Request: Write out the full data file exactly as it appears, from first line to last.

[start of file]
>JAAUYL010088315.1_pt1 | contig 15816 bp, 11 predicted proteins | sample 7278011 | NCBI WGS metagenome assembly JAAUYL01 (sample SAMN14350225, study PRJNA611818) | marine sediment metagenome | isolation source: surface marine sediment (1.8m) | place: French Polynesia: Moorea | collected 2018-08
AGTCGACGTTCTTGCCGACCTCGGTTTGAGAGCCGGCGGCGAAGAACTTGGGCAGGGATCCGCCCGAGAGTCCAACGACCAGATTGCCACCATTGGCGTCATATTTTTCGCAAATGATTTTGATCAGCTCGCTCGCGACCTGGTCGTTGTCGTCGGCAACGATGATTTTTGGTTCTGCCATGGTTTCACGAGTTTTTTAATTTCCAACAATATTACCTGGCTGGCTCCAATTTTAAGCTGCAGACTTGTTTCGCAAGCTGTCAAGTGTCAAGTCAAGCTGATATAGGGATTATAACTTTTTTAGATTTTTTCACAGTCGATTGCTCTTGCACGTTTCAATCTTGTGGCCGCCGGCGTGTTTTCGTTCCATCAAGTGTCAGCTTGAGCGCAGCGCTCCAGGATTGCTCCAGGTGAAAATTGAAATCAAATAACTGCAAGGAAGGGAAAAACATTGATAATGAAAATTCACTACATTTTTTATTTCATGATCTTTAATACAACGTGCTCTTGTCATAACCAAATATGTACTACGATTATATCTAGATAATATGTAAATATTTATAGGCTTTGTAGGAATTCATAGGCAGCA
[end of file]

>JAAUYL010088315.1_pt1 | contig 15816 bp, 11 predicted proteins | sample 7278011 | NCBI WGS metagenome assembly JAAUYL01 (sample SAMN14350225, study PRJNA611818) | marine sediment metagenome | isolation source: surface marine sediment (1.8m) | place: French Polynesia: Moorea | collected 2018-08
AGTCGACGTTCTTGCCGACCTCGGTTTGAGAGCCGGCGGCGAAGAACTTGGGCAGGGATCCGCCCGAGAGTCCAACGACCAGATTGCCACCATTGGCGTCATATTTTTCGCAAATGATTTTGATCAGCTCGCTCGCGACCTGGTCGTTGTCGTCGGCAACGATGATTTTTGGTTCTGCCATGGTTTCACGAGTTTTTTAATTTCCAACAATATTACCTGGCTGGCTCCAATTTTAAGCTGCAGACTTGTTTCGCAAGCTGTCAAGTGTCAAGTCAAGCTGATATAGGGATTATAACTTTTTTAGATTTTTTCACAGTCGATTGCTCTTGCACGTTTCAATCTTGTGGCCGCCGGCGTGTTTTCGTTCCATCAAGTGTCAGCTTGAGCGCAGCGCTCCAGGATTGCTCCAGGTGAAAATTGAAATCAAATAACTGCAAGGAAGGGAAAAACATTGATAATGAAAATTCACTACATTTTTTATTTCATGATCTTTAATACAACGTGCTCTTGTCATAACCAAATATGTACTACGATTATATCTAGATAATATGTAAATATTTATAGGCTTTGTAGGAATTCATAGGCAGCA